9. tp18

    tp18 Registered User

    Oct 8, 2012
    144
    It is a difficult one, but I would say that the hospital does not have any obligation to divulge personal medical information to anyone but the patient and the next of kin, and in fact may be overstepping their mark if they did so (especially if the patient or next of kin later complained about that fact).

    If you are saying that the patient has capacity, then technically there is no need for the hospital to pass on any information to anyone. If the patient lacks capacity, then the nearest relative should of course be kept informed.

    I am sorry to sound so matter of fact, but please dont mistake this for the fact hat I also feel for you in as much as you want to know about your loved one. Sometimes the rights which protect our privacy also hinder us !
     
  10. Caroleca

    Caroleca Registered User

    Jan 11, 2014
    332
    Ontario canada
    Is it possible that she hasn't felt supported up until the hospital stay? If one has not been involved with the day to day looking after of the person with dementia....it is very difficult to explain the "condition" to them. What exactly is it that you need to know? It has always been policy that only the next of kin be informed.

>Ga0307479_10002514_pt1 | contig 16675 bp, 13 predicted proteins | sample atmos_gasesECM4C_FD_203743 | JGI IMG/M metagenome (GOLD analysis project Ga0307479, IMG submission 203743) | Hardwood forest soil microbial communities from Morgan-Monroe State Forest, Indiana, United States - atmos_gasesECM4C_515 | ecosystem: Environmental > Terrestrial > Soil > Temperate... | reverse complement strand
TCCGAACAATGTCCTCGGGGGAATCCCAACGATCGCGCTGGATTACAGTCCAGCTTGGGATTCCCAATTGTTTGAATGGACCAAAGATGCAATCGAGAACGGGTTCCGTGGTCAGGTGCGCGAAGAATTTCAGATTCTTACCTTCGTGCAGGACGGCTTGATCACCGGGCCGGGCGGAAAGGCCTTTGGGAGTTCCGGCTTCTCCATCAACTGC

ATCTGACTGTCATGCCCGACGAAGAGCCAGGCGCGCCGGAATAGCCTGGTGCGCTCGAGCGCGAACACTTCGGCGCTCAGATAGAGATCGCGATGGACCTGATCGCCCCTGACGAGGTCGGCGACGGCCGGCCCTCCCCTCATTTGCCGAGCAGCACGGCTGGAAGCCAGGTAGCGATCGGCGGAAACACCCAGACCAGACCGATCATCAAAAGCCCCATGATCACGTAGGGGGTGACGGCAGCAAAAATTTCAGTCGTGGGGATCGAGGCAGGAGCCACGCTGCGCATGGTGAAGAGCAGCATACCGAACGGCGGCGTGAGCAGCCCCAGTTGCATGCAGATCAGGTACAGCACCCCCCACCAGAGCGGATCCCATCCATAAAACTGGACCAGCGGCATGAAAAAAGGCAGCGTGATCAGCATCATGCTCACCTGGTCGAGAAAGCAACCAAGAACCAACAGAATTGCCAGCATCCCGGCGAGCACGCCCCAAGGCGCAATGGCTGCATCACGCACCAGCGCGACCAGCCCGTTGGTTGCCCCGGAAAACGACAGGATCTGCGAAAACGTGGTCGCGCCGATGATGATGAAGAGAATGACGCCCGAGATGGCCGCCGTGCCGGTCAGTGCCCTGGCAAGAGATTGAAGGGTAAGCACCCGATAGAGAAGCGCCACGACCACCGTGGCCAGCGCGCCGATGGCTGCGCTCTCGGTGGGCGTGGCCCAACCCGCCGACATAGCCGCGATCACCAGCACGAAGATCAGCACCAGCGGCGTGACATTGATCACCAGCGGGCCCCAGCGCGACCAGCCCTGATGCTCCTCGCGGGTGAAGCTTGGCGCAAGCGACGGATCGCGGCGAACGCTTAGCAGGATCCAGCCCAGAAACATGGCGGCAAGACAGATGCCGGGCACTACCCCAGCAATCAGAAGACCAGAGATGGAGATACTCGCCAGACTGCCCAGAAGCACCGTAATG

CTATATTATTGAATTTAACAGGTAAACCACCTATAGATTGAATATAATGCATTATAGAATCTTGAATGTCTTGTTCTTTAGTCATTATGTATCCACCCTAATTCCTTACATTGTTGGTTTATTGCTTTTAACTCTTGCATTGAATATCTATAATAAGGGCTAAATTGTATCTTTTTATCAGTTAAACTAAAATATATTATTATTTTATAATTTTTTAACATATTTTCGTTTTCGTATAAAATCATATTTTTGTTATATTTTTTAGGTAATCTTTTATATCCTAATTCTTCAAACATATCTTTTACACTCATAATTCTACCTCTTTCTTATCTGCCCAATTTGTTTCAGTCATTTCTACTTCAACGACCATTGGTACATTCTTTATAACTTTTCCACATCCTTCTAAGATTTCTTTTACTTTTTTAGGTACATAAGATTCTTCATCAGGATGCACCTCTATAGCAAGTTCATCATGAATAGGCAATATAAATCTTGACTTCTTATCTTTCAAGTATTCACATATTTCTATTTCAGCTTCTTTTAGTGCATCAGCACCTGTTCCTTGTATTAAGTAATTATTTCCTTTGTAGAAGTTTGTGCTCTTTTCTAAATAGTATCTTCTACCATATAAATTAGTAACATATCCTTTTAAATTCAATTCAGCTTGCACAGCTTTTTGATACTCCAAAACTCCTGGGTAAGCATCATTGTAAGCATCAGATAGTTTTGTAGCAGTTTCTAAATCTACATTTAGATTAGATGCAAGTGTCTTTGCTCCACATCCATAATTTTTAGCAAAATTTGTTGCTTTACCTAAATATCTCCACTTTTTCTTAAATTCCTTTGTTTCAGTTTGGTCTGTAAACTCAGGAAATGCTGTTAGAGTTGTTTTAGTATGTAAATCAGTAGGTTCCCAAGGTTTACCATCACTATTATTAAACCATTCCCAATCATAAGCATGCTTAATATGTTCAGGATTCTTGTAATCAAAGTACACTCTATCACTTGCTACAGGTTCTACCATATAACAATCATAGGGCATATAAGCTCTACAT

I could have this all wrong, but if you aunt is the main caregiver, is it possible she doesn't feel "support" from her husbands family?
    Carole
     
  11. Steve in Bolton

    Steve in Bolton Registered User

    Feb 10, 2015
    6
    Hi and thanks for today's posts

    It could very well appear in this online conversation that my uncles side of the family has not been supportive, however looks can be deceiving at a mere glance. It's unfortunately not possible to go into the intricacies of family relationships in such an online discussion, but it should be said that most offers of support have been rejected. Whilst individual families are not always close knit, brothers and sisters have a bond from childhood and it's that that seems to be being tested/broken as they enter their twilight years. I certainly don't think that there's any suggestion of revenge for previous disagreements [as per Chemmy's question] and I really don't mind directness in questions and/or comments.

    My question was two fold originally and I seem to be getting to the answers.